Their powers are limited and the government’s motive might have been to off-load responsibility, but this exercise in devolution could still be a good thing. Julia Park takes a look

Julia Park, head of research at Levitt Bernstein

Amid the political turmoil of the last few months, relatively little attention has been paid to the new metro mayors. Directly elected on May 4 this year, their role is to work with the leaders of the local authorities in the six new combined authorities that have signed up to a devolution deal, to set out a strategy for growing their city region.

It’s an American idea, pushed here by George Osborne in the last years of the Tory/Lib Dem coalition government. It’s not new. George Ferguson, a former RIBA president, was elected mayor of Bristol in 2012, and London has had a mayor since 2000. Ferguson was widely felt to be a success and, on balance, London’s mayors have been good for the capital too. The powers that come with the role tend to increase over time and Sadiq Khan is now in a fairly strong position to stand up to government as he continues to seek more autonomy. Even so, his powers are still nothing like as extensive as those of the mayor in New York, or even Paris.

The six new metro mayors (serving Cambridge and Peterborough, Greater Manchester, Liverpool City Region, Tees Valley, West Midlands and West of England) will have significantly less power than Khan, and because their remits are individually negotiated – a blend of what central government is prepared to offer and what the candidates and the combined authorities are prepared to take on – no two remits are the same. That’s part of the problem for me.

The most obvious thing they have in common is their gender. So far they’re all men. As a former health secretary under Gordon Brown, Andy Burnham in Greater Manchester is the only household name, and only he and Steve Rotherham (Liverpool) are Labour, the other four are Conservative. All except Andy Street in the West Midlands (ex-managing director of John Lewis) have a political background.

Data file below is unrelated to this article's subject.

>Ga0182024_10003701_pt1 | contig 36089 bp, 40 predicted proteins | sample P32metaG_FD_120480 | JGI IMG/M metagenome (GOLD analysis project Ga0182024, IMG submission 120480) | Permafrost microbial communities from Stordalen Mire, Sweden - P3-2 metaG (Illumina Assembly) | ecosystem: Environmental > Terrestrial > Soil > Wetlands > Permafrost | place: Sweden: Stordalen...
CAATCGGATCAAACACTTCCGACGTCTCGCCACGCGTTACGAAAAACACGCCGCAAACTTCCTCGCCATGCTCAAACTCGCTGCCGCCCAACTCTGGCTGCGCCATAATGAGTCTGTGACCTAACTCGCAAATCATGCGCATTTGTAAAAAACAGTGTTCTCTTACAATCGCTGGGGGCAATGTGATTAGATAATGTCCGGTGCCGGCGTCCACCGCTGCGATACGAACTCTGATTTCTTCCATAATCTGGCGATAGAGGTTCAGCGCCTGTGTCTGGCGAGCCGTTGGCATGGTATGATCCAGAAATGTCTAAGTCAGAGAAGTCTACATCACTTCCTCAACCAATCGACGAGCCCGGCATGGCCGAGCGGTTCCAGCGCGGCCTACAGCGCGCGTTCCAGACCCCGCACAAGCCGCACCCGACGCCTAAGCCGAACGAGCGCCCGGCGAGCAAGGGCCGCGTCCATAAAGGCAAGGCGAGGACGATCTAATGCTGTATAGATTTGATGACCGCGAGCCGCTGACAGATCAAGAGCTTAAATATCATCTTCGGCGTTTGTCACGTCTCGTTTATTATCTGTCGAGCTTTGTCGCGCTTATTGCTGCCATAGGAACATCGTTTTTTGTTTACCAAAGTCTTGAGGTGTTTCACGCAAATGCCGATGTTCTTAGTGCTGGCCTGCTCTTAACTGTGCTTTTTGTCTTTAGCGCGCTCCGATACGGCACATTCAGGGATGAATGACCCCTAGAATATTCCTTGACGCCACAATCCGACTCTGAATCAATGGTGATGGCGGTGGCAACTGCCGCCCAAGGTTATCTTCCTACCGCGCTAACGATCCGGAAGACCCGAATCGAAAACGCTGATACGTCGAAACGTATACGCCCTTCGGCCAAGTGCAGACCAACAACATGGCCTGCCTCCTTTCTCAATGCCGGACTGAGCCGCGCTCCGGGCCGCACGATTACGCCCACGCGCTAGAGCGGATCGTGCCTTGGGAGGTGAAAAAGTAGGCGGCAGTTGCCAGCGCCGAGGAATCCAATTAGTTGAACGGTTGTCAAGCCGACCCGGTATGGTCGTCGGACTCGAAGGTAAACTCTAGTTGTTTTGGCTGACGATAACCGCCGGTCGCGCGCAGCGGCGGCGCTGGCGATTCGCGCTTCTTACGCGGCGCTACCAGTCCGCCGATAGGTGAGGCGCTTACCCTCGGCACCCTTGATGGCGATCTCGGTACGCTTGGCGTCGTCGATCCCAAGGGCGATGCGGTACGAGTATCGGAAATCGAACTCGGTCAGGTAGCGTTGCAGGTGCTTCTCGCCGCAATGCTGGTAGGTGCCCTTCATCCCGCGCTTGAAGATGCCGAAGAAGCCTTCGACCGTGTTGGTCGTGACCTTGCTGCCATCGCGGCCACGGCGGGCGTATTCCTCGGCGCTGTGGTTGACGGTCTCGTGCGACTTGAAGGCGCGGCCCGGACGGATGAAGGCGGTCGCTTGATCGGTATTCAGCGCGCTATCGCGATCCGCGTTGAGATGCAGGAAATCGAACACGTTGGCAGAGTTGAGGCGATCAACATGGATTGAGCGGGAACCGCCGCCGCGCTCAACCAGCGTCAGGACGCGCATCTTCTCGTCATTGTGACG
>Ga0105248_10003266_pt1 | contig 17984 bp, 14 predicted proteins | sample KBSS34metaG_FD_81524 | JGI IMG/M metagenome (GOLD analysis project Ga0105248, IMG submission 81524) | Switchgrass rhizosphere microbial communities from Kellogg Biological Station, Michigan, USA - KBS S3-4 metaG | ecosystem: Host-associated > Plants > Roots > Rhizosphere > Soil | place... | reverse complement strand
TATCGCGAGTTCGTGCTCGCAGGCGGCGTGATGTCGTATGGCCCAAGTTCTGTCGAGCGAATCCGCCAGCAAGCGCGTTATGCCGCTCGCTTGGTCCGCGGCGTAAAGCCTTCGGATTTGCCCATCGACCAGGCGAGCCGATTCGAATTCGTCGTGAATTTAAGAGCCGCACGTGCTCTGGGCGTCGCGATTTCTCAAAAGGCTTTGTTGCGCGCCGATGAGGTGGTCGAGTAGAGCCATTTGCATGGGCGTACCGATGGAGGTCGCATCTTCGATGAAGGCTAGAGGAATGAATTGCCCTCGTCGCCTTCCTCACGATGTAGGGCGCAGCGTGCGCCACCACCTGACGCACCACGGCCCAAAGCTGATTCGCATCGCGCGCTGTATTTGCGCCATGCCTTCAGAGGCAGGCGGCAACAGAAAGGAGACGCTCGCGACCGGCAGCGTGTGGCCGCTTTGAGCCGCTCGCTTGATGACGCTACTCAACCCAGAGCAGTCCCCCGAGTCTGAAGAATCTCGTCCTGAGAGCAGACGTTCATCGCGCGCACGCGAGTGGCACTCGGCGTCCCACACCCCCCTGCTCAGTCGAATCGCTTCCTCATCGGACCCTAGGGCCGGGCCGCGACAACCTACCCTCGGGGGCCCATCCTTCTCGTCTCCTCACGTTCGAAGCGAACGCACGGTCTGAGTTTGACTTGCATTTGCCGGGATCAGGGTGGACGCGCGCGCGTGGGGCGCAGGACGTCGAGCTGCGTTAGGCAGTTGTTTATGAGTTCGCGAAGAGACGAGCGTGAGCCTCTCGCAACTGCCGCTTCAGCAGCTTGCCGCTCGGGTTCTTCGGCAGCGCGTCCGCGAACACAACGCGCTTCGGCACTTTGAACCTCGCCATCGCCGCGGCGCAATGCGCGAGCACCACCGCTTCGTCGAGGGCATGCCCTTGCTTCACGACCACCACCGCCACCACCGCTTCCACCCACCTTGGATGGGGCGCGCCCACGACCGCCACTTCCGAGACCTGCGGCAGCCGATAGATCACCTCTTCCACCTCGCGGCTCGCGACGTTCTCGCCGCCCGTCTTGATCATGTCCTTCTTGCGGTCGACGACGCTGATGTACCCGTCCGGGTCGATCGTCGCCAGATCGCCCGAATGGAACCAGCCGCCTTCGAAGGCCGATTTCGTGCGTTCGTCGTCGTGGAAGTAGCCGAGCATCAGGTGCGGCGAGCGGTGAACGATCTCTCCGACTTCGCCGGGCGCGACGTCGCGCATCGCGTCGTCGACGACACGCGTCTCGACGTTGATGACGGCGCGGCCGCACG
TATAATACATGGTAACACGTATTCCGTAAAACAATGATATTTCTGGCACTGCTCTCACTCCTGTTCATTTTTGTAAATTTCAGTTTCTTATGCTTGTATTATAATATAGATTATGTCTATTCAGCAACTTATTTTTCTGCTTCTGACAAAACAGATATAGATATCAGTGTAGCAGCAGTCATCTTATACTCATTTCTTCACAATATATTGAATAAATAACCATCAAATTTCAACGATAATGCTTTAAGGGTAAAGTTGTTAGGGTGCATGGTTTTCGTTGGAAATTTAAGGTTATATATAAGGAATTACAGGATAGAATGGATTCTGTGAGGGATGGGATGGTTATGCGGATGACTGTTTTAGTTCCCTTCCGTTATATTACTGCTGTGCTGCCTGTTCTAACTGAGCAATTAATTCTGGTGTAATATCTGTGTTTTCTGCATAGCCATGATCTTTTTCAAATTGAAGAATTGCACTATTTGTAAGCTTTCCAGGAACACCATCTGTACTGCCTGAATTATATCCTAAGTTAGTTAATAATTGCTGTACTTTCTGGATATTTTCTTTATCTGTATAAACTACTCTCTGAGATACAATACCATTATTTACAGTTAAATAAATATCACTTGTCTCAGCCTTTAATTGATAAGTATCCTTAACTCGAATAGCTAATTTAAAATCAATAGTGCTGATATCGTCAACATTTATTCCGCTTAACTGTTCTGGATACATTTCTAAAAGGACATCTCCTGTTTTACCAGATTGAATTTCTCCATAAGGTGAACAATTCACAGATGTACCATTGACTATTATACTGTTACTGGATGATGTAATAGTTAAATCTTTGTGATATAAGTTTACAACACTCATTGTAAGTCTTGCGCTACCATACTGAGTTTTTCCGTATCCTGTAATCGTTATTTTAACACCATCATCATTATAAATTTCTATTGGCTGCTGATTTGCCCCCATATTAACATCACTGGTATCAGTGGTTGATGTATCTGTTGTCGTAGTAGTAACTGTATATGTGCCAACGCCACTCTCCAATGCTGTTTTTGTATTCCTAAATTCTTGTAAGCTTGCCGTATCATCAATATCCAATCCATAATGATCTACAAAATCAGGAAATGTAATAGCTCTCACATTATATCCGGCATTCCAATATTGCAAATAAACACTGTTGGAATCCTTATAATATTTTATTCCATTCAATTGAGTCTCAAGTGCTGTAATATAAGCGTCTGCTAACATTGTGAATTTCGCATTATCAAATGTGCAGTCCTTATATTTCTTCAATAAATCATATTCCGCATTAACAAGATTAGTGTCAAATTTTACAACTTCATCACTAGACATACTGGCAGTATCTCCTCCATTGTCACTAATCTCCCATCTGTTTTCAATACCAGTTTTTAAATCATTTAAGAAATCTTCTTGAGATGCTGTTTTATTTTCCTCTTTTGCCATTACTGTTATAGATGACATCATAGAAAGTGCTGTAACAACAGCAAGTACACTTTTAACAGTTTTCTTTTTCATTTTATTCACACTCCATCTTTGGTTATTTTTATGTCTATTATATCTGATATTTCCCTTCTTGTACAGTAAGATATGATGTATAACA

Transport seems to be the most commonly devolved area. All the new mayors have a “consolidated budget” for transport while only three have control of planning for health and social care. Not surprisingly, given his background, Andy Burnham is one. His experience has given him more extensive powers than his counterparts who have significantly lower public profiles. He has absorbed the role of crime and police commissioner too. He also gets the highest salary (£110,000) and had the highest mandate (taking 63% of the vote) though across all six authorities, turnout was pretty low (21-29%).

At 30, Ben Houchen is the youngest of the new metro mayors and his salary is reported to be £35,800 (only a third of Burnham’s). Undeterred by the paltry pay, he wants the authority to buy Teesside Airport and set up an independent commission to review the structure of Cleveland police which, he says, “has failed residents and front-line officers”.

When it comes to housing, it’s a similarly mixed picture. According to Centre for Cities, all except Andy Street, in the West Midlands, have power for strategic planning and a Mayoral Development Corporation, and most have power over compulsory purchase. Despite Birmingham’s housing shortage, compulsory purchase seems to be the only housing-related element devolved to the West Midlands – the region with the largest overall investment fund (£1.1 billion over 30 years). Burnham is committed to increasing affordable housing and ending rough sleeping, while Andy Street and James Palmer (Cambridge and Peterborough) have stuck to the safe ground of protecting the Green Belt. Tim Bowles (West of England) is also pledging to protect “green fields” by promoting “urban regeneration” sites. Transport seems to be his focus.